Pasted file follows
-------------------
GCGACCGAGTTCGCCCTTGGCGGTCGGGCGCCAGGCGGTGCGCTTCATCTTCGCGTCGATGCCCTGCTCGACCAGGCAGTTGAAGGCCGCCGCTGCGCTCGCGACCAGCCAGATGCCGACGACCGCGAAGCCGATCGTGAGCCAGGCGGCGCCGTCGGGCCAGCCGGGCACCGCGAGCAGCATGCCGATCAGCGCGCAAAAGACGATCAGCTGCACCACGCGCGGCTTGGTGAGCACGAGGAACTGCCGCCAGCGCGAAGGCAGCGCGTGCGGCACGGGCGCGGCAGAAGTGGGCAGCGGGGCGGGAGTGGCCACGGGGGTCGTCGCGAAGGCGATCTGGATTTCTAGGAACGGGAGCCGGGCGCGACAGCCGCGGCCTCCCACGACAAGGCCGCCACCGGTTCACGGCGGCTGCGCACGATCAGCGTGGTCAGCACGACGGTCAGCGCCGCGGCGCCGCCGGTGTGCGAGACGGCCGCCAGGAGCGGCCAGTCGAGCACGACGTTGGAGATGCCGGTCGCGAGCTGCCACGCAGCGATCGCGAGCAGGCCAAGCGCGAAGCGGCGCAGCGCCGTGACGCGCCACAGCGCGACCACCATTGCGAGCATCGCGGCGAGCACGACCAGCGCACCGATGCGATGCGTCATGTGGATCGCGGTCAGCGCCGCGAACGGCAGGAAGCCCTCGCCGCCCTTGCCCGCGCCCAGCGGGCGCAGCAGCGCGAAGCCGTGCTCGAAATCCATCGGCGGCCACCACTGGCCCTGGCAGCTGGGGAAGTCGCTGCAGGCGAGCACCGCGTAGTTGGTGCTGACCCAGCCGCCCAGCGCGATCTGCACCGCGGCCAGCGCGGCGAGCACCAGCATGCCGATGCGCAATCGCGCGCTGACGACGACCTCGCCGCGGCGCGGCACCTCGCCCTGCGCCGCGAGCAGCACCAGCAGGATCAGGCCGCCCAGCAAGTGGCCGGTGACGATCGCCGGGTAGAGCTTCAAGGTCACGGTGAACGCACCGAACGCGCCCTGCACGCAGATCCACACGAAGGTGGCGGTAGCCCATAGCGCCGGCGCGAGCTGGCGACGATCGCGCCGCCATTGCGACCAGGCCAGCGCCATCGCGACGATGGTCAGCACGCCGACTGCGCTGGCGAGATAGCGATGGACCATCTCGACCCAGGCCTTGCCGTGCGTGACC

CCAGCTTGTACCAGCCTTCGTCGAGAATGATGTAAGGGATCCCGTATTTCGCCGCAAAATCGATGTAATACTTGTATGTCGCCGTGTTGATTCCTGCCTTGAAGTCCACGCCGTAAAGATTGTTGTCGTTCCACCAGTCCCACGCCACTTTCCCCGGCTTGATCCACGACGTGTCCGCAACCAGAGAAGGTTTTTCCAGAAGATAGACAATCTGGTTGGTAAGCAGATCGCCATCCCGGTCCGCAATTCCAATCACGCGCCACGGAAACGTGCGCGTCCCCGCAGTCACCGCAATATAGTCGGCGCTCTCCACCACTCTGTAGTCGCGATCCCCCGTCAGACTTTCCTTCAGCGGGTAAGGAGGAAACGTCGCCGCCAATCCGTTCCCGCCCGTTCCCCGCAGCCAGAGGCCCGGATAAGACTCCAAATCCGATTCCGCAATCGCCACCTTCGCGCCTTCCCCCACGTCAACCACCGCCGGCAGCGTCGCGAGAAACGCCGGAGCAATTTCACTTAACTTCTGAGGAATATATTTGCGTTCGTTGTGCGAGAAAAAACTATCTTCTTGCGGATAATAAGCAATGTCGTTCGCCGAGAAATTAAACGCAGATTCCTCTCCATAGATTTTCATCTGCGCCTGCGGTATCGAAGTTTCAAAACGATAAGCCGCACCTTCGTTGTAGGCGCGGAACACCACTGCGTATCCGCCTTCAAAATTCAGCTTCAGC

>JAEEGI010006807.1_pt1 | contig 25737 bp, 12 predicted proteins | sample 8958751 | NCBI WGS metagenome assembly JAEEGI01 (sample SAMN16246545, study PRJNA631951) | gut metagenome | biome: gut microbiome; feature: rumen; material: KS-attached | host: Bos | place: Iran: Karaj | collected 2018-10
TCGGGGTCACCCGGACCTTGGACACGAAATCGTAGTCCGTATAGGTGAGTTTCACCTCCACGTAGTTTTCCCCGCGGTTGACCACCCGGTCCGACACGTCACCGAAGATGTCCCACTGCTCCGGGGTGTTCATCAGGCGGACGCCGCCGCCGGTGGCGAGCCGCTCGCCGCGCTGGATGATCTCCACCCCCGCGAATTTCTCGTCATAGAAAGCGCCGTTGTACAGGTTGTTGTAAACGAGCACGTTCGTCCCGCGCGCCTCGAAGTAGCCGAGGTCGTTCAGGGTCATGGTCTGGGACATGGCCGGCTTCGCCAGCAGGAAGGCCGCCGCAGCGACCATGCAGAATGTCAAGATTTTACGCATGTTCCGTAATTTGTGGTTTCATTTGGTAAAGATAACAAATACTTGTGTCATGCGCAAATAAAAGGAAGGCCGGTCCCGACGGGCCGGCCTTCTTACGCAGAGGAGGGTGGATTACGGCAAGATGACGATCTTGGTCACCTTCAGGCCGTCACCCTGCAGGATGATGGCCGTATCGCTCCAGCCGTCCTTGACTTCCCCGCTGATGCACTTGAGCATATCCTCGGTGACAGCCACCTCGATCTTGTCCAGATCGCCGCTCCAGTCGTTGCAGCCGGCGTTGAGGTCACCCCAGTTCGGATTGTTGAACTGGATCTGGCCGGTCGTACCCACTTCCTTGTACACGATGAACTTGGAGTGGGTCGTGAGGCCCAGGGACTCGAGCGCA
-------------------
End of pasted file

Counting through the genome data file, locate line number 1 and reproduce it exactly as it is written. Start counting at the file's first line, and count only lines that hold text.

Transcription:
GCGACCGAGTTCGCCCTTGGCGGTCGGGCGCCAGGCGGTGCGCTTCATCTTCGCGTCGATGCCCTGCTCGACCAGGCAGTTGAAGGCCGCCGCTGCGCTCGCGACCAGCCAGATGCCGACGACCGCGAAGCCGATCGTGAGCCAGGCGGCGCCGTCGGGCCAGCCGGGCACCGCGAGCAGCATGCCGATCAGCGCGCAAAAGACGATCAGCTGCACCACGCGCGGCTTGGTGAGCACGAGGAACTGCCGCCAGCGCGAAGGCAGCGCGTGCGGCACGGGCGCGGCAGAAGTGGGCAGCGGGGCGGGAGTGGCCACGGGGGTCGTCGCGAAGGCGATCTGGATTTCTAGGAACGGGAGCCGGGCGCGACAGCCGCGGCCTCCCACGACAAGGCCGCCACCGGTTCACGGCGGCTGCGCACGATCAGCGTGGTCAGCACGACGGTCAGCGCCGCGGCGCCGCCGGTGTGCGAGACGGCCGCCAGGAGCGGCCAGTCGAGCACGACGTTGGAGATGCCGGTCGCGAGCTGCCACGCAGCGATCGCGAGCAGGCCAAGCGCGAAGCGGCGCAGCGCCGTGACGCGCCACAGCGCGACCACCATTGCGAGCATCGCGGCGAGCACGACCAGCGCACCGATGCGATGCGTCATGTGGATCGCGGTCAGCGCCGCGAACGGCAGGAAGCCCTCGCCGCCCTTGCCCGCGCCCAGCGGGCGCAGCAGCGCGAAGCCGTGCTCGAAATCCATCGGCGGCCACCACTGGCCCTGGCAGCTGGGGAAGTCGCTGCAGGCGAGCACCGCGTAGTTGGTGCTGACCCAGCCGCCCAGCGCGATCTGCACCGCGGCCAGCGCGGCGAGCACCAGCATGCCGATGCGCAATCGCGCGCTGACGACGACCTCGCCGCGGCGCGGCACCTCGCCCTGCGCCGCGAGCAGCACCAGCAGGATCAGGCCGCCCAGCAAGTGGCCGGTGACGATCGCCGGGTAGAGCTTCAAGGTCACGGTGAACGCACCGAACGCGCCCTGCACGCAGATCCACACGAAGGTGGCGGTAGCCCATAGCGCCGGCGCGAGCTGGCGACGATCGCGCCGCCATTGCGACCAGGCCAGCGCCATCGCGACGATGGTCAGCACGCCGACTGCGCTGGCGAGATAGCGATGGACCATCTCGACCCAGGCCTTGCCGTGCGTGACC